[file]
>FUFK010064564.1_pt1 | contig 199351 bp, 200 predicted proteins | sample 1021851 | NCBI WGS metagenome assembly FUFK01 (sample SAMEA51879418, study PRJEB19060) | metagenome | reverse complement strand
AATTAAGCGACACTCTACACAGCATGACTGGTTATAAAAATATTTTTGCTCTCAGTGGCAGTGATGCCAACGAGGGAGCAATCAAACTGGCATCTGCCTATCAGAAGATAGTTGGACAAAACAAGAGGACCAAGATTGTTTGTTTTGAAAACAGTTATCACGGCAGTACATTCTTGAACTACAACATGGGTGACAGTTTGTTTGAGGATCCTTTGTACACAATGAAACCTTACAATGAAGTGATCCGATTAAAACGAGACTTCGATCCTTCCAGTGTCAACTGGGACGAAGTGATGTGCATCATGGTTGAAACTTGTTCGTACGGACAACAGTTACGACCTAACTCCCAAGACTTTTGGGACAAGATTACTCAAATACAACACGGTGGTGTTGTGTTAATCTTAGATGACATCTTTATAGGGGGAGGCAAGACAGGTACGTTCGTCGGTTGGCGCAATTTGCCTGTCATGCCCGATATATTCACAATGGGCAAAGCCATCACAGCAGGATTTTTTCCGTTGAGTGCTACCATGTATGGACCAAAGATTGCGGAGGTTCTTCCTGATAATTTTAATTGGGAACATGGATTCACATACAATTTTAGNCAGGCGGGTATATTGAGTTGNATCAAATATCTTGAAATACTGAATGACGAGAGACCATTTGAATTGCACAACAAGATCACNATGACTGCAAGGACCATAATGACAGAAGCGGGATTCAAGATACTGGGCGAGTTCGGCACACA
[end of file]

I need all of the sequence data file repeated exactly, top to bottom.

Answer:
>FUFK010064564.1_pt1 | contig 199351 bp, 200 predicted proteins | sample 1021851 | NCBI WGS metagenome assembly FUFK01 (sample SAMEA51879418, study PRJEB19060) | metagenome | reverse complement strand
AATTAAGCGACACTCTACACAGCATGACTGGTTATAAAAATATTTTTGCTCTCAGTGGCAGTGATGCCAACGAGGGAGCAATCAAACTGGCATCTGCCTATCAGAAGATAGTTGGACAAAACAAGAGGACCAAGATTGTTTGTTTTGAAAACAGTTATCACGGCAGTACATTCTTGAACTACAACATGGGTGACAGTTTGTTTGAGGATCCTTTGTACACAATGAAACCTTACAATGAAGTGATCCGATTAAAACGAGACTTCGATCCTTCCAGTGTCAACTGGGACGAAGTGATGTGCATCATGGTTGAAACTTGTTCGTACGGACAACAGTTACGACCTAACTCCCAAGACTTTTGGGACAAGATTACTCAAATACAACACGGTGGTGTTGTGTTAATCTTAGATGACATCTTTATAGGGGGAGGCAAGACAGGTACGTTCGTCGGTTGGCGCAATTTGCCTGTCATGCCCGATATATTCACAATGGGCAAAGCCATCACAGCAGGATTTTTTCCGTTGAGTGCTACCATGTATGGACCAAAGATTGCGGAGGTTCTTCCTGATAATTTTAATTGGGAACATGGATTCACATACAATTTTAGNCAGGCGGGTATATTGAGTTGNATCAAATATCTTGAAATACTGAATGACGAGAGACCATTTGAATTGCACAACAAGATCACNATGACTGCAAGGACCATAATGACAGAAGCGGGATTCAAGATACTGGGCGAGTTCGGCACACA